Nishida on self-consciousness

Nishida Kitaro (1870-1945) was not only Japan’s foremost philosopher but remains a significant world philosopher of the 20th century. Though little known in Western circles, Nishida mastered the varieties of Western philosophical expression and promoted its encounter with Eastern thought, specifically Buddhism, in a manner beyond any Western thinker.

Nishida’s studies are wide-ranging, from Greek philosophers to Christian mystics, from rationalists and empiricists to Enlightenment thinkers, from Kierkegaard, Nietzsche, and Husserl to contemporary Christian thinkers — all are brought forth to an encounter with Eastern thought.

Nishida’s early venture begins with Aristotle and the entirely dominant role of logic and reason in the Western world. His analyses culminate in Kant and Husserl in attempting to explore the cognitive patterns in which logic discloses noetic and subjective needs. The range of human intent is necessarily self-expressive and therefore existential and concretely individual. Personal awareness and consciousness of internal contradiction reveals the ethical self — unresolvable, and paradoxical (in the world). The individual identifies the intuition of a historical existence. Yet it is a plunge into a bottomless contradiction, between existence and nothingness, with the concomitant awakening of what Nishida calls a religious awareness.

This religious awareness is not a conventional belief system but a realization of the nothingness behind the awareness of the world and its absolute presence in the historical — like a crossroad (if the individual is properly self-conscious) of the intersection of Absolute and Nothing.

It is to find this place, this space, this ground of consciousness, that embarked Nishida on an exploration of the semantic features of the religious and tapped the philosophy of Buddhism. Indeed, his final essay, in the year of his death, was titled “The Logic of the Place of Nothingness and the Religious Worldview.” It may be said that Nishida’s entire career, working doggedly on this central issue of ontology, culminated in this essay.

In this work, Nishida begins his journey with Kant. In his Critiques, Kant saw the existence of God and the immortality of the soul as logical postulates of the will. Kant capitulates (if not exhausts) Western philosophy’s dependence on reason, and logic’s defense of the preeminence of scientific logic. Kant updated Aristotle, grounding self-reflection and the a priori into human faculties of reason and the inevitability of logic. Elements outside of reason or deduced ethics are not legitimate in this tradition — namely moral will or religious consciousness, however these may be defined.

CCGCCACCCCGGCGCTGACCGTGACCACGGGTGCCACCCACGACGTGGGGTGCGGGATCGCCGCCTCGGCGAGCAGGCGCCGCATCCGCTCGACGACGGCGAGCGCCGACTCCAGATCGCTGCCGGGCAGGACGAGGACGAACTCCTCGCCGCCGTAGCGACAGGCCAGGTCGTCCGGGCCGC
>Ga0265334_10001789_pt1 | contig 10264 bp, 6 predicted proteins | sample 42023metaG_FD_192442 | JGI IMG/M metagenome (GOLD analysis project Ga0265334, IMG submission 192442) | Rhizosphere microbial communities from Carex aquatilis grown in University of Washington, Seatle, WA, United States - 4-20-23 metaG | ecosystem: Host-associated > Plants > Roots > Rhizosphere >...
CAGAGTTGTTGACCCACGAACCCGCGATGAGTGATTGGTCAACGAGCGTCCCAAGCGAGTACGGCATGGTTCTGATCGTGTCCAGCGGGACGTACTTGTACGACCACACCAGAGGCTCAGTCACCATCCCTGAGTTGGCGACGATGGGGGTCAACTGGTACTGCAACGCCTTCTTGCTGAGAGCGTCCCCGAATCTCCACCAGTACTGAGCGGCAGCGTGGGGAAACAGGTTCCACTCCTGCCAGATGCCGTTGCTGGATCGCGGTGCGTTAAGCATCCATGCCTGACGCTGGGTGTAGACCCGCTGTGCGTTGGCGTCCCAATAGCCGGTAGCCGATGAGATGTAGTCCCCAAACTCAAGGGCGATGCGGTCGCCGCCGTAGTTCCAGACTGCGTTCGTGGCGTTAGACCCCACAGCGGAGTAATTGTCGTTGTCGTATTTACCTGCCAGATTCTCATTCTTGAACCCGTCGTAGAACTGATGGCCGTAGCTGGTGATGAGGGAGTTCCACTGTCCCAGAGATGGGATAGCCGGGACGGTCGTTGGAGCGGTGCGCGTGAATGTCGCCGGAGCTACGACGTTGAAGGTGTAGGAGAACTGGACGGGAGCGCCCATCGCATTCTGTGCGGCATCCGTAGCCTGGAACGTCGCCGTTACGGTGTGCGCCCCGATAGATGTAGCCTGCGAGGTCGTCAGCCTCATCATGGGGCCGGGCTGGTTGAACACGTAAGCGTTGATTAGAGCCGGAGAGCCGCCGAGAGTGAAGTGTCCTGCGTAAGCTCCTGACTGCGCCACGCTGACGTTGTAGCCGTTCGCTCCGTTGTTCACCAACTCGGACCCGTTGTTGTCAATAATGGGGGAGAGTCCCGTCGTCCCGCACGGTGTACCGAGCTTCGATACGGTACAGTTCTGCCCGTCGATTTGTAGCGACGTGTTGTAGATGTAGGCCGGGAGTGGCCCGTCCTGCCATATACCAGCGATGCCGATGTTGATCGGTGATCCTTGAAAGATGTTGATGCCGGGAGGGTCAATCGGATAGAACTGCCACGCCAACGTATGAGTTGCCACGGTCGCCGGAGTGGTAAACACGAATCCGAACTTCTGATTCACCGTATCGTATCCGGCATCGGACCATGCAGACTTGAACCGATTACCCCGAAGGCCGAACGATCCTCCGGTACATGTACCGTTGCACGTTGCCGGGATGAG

While appreciating the structure of Kant’s philosophical architecture, Nishida also notes its absence of consciousness individually, the absence of existential identity, of the ground of consciousness which is eschatological and therefore “religious” in Nishida’s more rarefied definition of the latter. It is this being-ness, this space, this matrix of the self-forming historical world that is immediately expressed in the self that Nishida wants to account for. To this process he brings an encounter between that absolute present and the nothingness of Buddhist tradition.

As Nishida translator and commentator David Dilworth notes:

Nishida argues that neither paradigm, Aristotelian or Kantian, can account for the historical self as an individual self-conscious being that knows of its own mortality. It is only when the self becomes aware of its own existential contradiction — of the fact that it is a unique living being that must die — that the religious problem arises.

By any definition, then, Nishida seems to be an existentialist, taking off directly from Kierkegaard in considering the final existential insight to be a religious one, or at least religious in the eschatological sense, the crisis sense, that Walter Kaufmann uses as a criterion for defining existentialism. But Nishida differs in the evolution of his thought. He stands out from phenomenology as the ground of existential thinking, and the stands clear from both the angst-ridden or the action-oriented philosophies that existentialism became in the mid-20th century West. Nor is Nishida speaking of practices or even dogmas of world religions, all of which are symbolic, he tells us.

Rather, our actions in the Kantian plane or realm of logic and intelligibility is unaware of historical existence. Morality itself is unaware, and death has no effect on this plane. Like Kierkegaard, Nishida states that only with self-consciousness does the self become aware of its own death. Death is not an event but a condition residing in the being, here and now, an absolute now, the “eternal now” of Dogen.
Nishida calls this point of consciousness the essential religious question because it generates a logic of contradictory identity, a logic of nothingness. The existential is the absolute, one dying in the other in absolute simultaneity and identity.

Nishida speaks further of a non-dualistic place of nothingness and a formless form. This vocabulary hearkens of Taoist, Buddhist, and Neo-Shinto thought. Mind arises, having no place to abide — a familiar Buddhist sentiment. Samsara and Nirvana are non-dual, co-originating, constituting an existential realization in enlightenment, or in transcendence in the terminology of Aristotle and Kant.